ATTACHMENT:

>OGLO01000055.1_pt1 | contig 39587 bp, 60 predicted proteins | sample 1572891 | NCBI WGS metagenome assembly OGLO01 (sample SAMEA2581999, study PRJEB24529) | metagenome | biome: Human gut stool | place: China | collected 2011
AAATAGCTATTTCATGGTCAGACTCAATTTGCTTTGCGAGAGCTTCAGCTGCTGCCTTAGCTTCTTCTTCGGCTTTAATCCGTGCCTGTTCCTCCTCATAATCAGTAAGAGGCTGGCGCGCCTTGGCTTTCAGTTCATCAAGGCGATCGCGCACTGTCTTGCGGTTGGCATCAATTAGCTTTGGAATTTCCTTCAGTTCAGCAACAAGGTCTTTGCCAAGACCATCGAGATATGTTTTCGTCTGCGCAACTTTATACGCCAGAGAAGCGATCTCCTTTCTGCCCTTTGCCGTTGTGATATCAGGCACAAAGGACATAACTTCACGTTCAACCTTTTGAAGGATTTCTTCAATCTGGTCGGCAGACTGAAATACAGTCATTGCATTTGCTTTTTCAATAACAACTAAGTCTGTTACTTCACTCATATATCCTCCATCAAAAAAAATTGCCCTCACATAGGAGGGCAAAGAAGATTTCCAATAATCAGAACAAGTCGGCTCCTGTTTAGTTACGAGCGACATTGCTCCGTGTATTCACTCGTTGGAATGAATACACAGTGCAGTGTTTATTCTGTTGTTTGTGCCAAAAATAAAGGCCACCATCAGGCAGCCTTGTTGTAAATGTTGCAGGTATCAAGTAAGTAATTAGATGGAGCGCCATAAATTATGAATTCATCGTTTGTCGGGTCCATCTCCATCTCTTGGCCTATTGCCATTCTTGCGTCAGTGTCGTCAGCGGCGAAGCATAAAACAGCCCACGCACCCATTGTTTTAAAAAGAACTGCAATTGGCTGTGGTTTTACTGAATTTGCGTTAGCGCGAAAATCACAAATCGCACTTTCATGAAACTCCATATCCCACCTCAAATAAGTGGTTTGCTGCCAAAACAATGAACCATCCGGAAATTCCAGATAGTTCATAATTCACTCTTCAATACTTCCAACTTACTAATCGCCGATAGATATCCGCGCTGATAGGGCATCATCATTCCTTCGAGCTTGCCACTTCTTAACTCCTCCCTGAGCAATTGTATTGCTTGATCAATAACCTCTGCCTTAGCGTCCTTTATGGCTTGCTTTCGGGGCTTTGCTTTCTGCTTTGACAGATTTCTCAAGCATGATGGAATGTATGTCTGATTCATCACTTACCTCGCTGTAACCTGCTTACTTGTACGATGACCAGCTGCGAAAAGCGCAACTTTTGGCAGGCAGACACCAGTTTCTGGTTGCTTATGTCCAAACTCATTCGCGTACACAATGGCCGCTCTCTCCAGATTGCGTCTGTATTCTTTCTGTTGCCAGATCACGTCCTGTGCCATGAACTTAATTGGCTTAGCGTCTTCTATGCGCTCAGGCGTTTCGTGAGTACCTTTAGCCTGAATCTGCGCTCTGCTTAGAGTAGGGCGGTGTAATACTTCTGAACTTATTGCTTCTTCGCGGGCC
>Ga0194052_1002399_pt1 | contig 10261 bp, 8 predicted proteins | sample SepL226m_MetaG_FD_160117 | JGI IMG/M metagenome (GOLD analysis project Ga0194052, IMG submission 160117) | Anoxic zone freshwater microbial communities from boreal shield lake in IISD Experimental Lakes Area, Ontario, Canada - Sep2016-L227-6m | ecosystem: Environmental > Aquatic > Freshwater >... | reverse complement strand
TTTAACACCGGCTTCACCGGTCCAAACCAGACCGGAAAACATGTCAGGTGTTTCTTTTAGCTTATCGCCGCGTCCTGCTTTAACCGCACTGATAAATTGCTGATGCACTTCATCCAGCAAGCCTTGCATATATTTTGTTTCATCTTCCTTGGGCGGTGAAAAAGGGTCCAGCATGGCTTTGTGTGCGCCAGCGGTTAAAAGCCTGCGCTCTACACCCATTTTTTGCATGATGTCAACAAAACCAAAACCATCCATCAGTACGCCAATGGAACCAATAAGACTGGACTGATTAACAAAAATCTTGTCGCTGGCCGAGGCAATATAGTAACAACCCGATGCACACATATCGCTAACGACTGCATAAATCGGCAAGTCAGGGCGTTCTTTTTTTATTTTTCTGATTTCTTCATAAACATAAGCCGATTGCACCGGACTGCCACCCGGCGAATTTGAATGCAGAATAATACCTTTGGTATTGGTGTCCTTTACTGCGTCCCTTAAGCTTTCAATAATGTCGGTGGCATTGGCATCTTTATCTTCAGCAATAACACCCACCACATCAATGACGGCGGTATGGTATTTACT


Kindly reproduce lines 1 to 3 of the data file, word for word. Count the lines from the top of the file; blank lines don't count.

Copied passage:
>OGLO01000055.1_pt1 | contig 39587 bp, 60 predicted proteins | sample 1572891 | NCBI WGS metagenome assembly OGLO01 (sample SAMEA2581999, study PRJEB24529) | metagenome | biome: Human gut stool | place: China | collected 2011
AAATAGCTATTTCATGGTCAGACTCAATTTGCTTTGCGAGAGCTTCAGCTGCTGCCTTAGCTTCTTCTTCGGCTTTAATCCGTGCCTGTTCCTCCTCATAATCAGTAAGAGGCTGGCGCGCCTTGGCTTTCAGTTCATCAAGGCGATCGCGCACTGTCTTGCGGTTGGCATCAATTAGCTTTGGAATTTCCTTCAGTTCAGCAACAAGGTCTTTGCCAAGACCATCGAGATATGTTTTCGTCTGCGCAACTTTATACGCCAGAGAAGCGATCTCCTTTCTGCCCTTTGCCGTTGTGATATCAGGCACAAAGGACATAACTTCACGTTCAACCTTTTGAAGGATTTCTTCAATCTGGTCGGCAGACTGAAATACAGTCATTGCATTTGCTTTTTCAATAACAACTAAGTCTGTTACTTCACTCATATATCCTCCATCAAAAAAAATTGCCCTCACATAGGAGGGCAAAGAAGATTTCCAATAATCAGAACAAGTCGGCTCCTGTTTAGTTACGAGCGACATTGCTCCGTGTATTCACTCGTTGGAATGAATACACAGTGCAGTGTTTATTCTGTTGTTTGTGCCAAAAATAAAGGCCACCATCAGGCAGCCTTGTTGTAAATGTTGCAGGTATCAAGTAAGTAATTAGATGGAGCGCCATAAATTATGAATTCATCGTTTGTCGGGTCCATCTCCATCTCTTGGCCTATTGCCATTCTTGCGTCAGTGTCGTCAGCGGCGAAGCATAAAACAGCCCACGCACCCATTGTTTTAAAAAGAACTGCAATTGGCTGTGGTTTTACTGAATTTGCGTTAGCGCGAAAATCACAAATCGCACTTTCATGAAACTCCATATCCCACCTCAAATAAGTGGTTTGCTGCCAAAACAATGAACCATCCGGAAATTCCAGATAGTTCATAATTCACTCTTCAATACTTCCAACTTACTAATCGCCGATAGATATCCGCGCTGATAGGGCATCATCATTCCTTCGAGCTTGCCACTTCTTAACTCCTCCCTGAGCAATTGTATTGCTTGATCAATAACCTCTGCCTTAGCGTCCTTTATGGCTTGCTTTCGGGGCTTTGCTTTCTGCTTTGACAGATTTCTCAAGCATGATGGAATGTATGTCTGATTCATCACTTACCTCGCTGTAACCTGCTTACTTGTACGATGACCAGCTGCGAAAAGCGCAACTTTTGGCAGGCAGACACCAGTTTCTGGTTGCTTATGTCCAAACTCATTCGCGTACACAATGGCCGCTCTCTCCAGATTGCGTCTGTATTCTTTCTGTTGCCAGATCACGTCCTGTGCCATGAACTTAATTGGCTTAGCGTCTTCTATGCGCTCAGGCGTTTCGTGAGTACCTTTAGCCTGAATCTGCGCTCTGCTTAGAGTAGGGCGGTGTAATACTTCTGAACTTATTGCTTCTTCGCGGGCC
>Ga0194052_1002399_pt1 | contig 10261 bp, 8 predicted proteins | sample SepL226m_MetaG_FD_160117 | JGI IMG/M metagenome (GOLD analysis project Ga0194052, IMG submission 160117) | Anoxic zone freshwater microbial communities from boreal shield lake in IISD Experimental Lakes Area, Ontario, Canada - Sep2016-L227-6m | ecosystem: Environmental > Aquatic > Freshwater >... | reverse complement strand